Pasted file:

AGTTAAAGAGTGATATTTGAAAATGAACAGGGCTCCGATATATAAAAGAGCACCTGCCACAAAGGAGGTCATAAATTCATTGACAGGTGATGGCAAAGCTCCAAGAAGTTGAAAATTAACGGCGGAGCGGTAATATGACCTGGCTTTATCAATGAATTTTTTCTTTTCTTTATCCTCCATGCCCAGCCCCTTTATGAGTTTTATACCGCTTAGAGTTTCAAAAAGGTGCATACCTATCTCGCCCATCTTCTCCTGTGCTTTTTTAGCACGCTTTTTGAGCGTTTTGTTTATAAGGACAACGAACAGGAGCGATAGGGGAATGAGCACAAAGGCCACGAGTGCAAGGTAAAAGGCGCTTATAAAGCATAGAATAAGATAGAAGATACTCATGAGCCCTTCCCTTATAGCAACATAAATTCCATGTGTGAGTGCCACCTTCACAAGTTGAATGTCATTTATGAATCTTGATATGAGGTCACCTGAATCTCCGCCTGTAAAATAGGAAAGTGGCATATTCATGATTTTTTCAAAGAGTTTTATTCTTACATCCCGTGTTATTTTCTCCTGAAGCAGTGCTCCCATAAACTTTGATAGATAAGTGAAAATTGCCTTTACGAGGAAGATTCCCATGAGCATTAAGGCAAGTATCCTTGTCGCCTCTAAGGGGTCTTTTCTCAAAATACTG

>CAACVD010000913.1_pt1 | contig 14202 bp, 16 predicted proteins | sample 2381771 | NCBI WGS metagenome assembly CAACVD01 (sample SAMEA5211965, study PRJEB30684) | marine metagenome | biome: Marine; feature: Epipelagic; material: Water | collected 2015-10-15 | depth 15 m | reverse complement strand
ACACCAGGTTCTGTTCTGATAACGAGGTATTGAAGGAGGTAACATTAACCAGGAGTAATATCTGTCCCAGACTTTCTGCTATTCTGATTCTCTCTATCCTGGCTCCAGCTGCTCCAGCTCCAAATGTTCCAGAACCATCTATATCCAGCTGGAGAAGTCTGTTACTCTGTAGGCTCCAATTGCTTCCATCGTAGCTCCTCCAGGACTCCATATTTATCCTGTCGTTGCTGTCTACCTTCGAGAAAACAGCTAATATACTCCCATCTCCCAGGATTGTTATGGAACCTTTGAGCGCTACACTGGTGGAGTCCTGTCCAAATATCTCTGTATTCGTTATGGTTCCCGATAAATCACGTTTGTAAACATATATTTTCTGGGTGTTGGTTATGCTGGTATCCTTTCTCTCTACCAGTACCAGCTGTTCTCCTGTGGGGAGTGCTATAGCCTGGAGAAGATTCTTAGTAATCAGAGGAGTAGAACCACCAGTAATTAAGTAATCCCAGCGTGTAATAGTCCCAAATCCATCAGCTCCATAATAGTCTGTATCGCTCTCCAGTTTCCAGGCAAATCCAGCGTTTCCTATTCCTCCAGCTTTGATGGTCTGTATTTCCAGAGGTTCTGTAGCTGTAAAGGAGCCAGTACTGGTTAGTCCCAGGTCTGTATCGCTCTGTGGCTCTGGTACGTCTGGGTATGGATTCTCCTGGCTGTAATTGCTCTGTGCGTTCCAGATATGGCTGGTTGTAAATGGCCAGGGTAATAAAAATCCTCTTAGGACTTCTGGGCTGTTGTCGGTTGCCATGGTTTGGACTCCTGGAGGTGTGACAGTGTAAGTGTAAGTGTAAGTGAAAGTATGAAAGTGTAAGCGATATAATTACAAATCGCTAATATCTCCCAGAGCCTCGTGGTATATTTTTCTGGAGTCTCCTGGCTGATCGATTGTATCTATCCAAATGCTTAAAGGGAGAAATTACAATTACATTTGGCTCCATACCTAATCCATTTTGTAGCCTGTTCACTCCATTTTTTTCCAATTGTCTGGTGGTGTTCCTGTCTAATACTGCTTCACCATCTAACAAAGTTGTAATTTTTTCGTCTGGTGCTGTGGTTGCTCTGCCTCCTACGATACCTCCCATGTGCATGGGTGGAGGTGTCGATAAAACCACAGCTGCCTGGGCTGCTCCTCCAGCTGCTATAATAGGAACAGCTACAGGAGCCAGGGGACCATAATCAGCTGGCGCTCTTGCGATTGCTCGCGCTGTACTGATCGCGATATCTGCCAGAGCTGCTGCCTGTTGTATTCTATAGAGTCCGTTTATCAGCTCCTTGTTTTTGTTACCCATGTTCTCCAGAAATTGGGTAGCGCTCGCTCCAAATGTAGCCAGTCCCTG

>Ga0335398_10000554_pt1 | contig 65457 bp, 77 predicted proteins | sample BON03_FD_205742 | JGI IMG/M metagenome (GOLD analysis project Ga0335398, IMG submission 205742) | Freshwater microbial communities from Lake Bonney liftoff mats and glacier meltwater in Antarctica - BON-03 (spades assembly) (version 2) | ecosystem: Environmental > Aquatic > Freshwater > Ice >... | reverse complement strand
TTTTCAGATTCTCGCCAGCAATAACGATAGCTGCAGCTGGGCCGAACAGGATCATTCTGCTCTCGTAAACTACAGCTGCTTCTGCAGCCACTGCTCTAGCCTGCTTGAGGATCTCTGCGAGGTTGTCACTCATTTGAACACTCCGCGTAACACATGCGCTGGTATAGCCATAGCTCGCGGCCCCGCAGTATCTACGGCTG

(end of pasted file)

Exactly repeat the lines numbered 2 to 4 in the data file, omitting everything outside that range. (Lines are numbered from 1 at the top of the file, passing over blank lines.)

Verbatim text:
>CAACVD010000913.1_pt1 | contig 14202 bp, 16 predicted proteins | sample 2381771 | NCBI WGS metagenome assembly CAACVD01 (sample SAMEA5211965, study PRJEB30684) | marine metagenome | biome: Marine; feature: Epipelagic; material: Water | collected 2015-10-15 | depth 15 m | reverse complement strand
ACACCAGGTTCTGTTCTGATAACGAGGTATTGAAGGAGGTAACATTAACCAGGAGTAATATCTGTCCCAGACTTTCTGCTATTCTGATTCTCTCTATCCTGGCTCCAGCTGCTCCAGCTCCAAATGTTCCAGAACCATCTATATCCAGCTGGAGAAGTCTGTTACTCTGTAGGCTCCAATTGCTTCCATCGTAGCTCCTCCAGGACTCCATATTTATCCTGTCGTTGCTGTCTACCTTCGAGAAAACAGCTAATATACTCCCATCTCCCAGGATTGTTATGGAACCTTTGAGCGCTACACTGGTGGAGTCCTGTCCAAATATCTCTGTATTCGTTATGGTTCCCGATAAATCACGTTTGTAAACATATATTTTCTGGGTGTTGGTTATGCTGGTATCCTTTCTCTCTACCAGTACCAGCTGTTCTCCTGTGGGGAGTGCTATAGCCTGGAGAAGATTCTTAGTAATCAGAGGAGTAGAACCACCAGTAATTAAGTAATCCCAGCGTGTAATAGTCCCAAATCCATCAGCTCCATAATAGTCTGTATCGCTCTCCAGTTTCCAGGCAAATCCAGCGTTTCCTATTCCTCCAGCTTTGATGGTCTGTATTTCCAGAGGTTCTGTAGCTGTAAAGGAGCCAGTACTGGTTAGTCCCAGGTCTGTATCGCTCTGTGGCTCTGGTACGTCTGGGTATGGATTCTCCTGGCTGTAATTGCTCTGTGCGTTCCAGATATGGCTGGTTGTAAATGGCCAGGGTAATAAAAATCCTCTTAGGACTTCTGGGCTGTTGTCGGTTGCCATGGTTTGGACTCCTGGAGGTGTGACAGTGTAAGTGTAAGTGTAAGTGAAAGTATGAAAGTGTAAGCGATATAATTACAAATCGCTAATATCTCCCAGAGCCTCGTGGTATATTTTTCTGGAGTCTCCTGGCTGATCGATTGTATCTATCCAAATGCTTAAAGGGAGAAATTACAATTACATTTGGCTCCATACCTAATCCATTTTGTAGCCTGTTCACTCCATTTTTTTCCAATTGTCTGGTGGTGTTCCTGTCTAATACTGCTTCACCATCTAACAAAGTTGTAATTTTTTCGTCTGGTGCTGTGGTTGCTCTGCCTCCTACGATACCTCCCATGTGCATGGGTGGAGGTGTCGATAAAACCACAGCTGCCTGGGCTGCTCCTCCAGCTGCTATAATAGGAACAGCTACAGGAGCCAGGGGACCATAATCAGCTGGCGCTCTTGCGATTGCTCGCGCTGTACTGATCGCGATATCTGCCAGAGCTGCTGCCTGTTGTATTCTATAGAGTCCGTTTATCAGCTCCTTGTTTTTGTTACCCATGTTCTCCAGAAATTGGGTAGCGCTCGCTCCAAATGTAGCCAGTCCCTG

>Ga0335398_10000554_pt1 | contig 65457 bp, 77 predicted proteins | sample BON03_FD_205742 | JGI IMG/M metagenome (GOLD analysis project Ga0335398, IMG submission 205742) | Freshwater microbial communities from Lake Bonney liftoff mats and glacier meltwater in Antarctica - BON-03 (spades assembly) (version 2) | ecosystem: Environmental > Aquatic > Freshwater > Ice >... | reverse complement strand